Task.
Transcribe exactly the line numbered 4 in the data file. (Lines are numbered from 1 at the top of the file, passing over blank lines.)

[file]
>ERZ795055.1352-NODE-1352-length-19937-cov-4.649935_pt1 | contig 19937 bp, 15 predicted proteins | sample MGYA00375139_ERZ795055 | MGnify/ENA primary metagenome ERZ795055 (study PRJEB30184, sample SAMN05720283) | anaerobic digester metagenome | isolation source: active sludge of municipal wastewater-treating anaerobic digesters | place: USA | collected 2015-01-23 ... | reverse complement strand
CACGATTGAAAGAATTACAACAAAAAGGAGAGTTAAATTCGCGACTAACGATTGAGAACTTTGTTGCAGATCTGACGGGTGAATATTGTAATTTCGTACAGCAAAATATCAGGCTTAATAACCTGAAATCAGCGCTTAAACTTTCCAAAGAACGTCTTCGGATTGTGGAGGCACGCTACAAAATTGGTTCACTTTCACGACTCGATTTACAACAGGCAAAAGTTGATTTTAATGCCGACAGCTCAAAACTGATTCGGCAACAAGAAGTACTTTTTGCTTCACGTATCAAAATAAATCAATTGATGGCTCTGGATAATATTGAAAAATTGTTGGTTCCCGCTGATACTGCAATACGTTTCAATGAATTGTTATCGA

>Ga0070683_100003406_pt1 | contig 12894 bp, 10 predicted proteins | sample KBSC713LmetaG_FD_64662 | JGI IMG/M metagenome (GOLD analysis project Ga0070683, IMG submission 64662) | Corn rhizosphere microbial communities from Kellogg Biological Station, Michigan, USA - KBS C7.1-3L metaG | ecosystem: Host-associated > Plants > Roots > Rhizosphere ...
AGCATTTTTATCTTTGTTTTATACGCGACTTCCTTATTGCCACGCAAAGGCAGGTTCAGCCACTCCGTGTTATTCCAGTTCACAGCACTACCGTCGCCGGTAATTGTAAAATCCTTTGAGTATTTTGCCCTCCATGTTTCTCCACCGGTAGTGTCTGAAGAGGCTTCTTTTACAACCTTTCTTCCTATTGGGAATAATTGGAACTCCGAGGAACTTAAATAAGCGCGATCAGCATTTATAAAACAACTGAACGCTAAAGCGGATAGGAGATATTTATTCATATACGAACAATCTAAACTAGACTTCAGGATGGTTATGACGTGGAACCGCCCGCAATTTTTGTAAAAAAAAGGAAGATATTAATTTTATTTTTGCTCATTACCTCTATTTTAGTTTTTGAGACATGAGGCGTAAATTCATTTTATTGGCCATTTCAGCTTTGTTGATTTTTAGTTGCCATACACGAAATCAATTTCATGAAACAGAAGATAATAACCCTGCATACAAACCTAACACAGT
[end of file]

AGCATTTTTATCTTTGTTTTATACGCGACTTCCTTATTGCCACGCAAAGGCAGGTTCAGCCACTCCGTGTTATTCCAGTTCACAGCACTACCGTCGCCGGTAATTGTAAAATCCTTTGAGTATTTTGCCCTCCATGTTTCTCCACCGGTAGTGTCTGAAGAGGCTTCTTTTACAACCTTTCTTCCTATTGGGAATAATTGGAACTCCGAGGAACTTAAATAAGCGCGATCAGCATTTATAAAACAACTGAACGCTAAAGCGGATAGGAGATATTTATTCATATACGAACAATCTAAACTAGACTTCAGGATGGTTATGACGTGGAACCGCCCGCAATTTTTGTAAAAAAAAGGAAGATATTAATTTTATTTTTGCTCATTACCTCTATTTTAGTTTTTGAGACATGAGGCGTAAATTCATTTTATTGGCCATTTCAGCTTTGTTGATTTTTAGTTGCCATACACGAAATCAATTTCATGAAACAGAAGATAATAACCCTGCATACAAACCTAACACAGT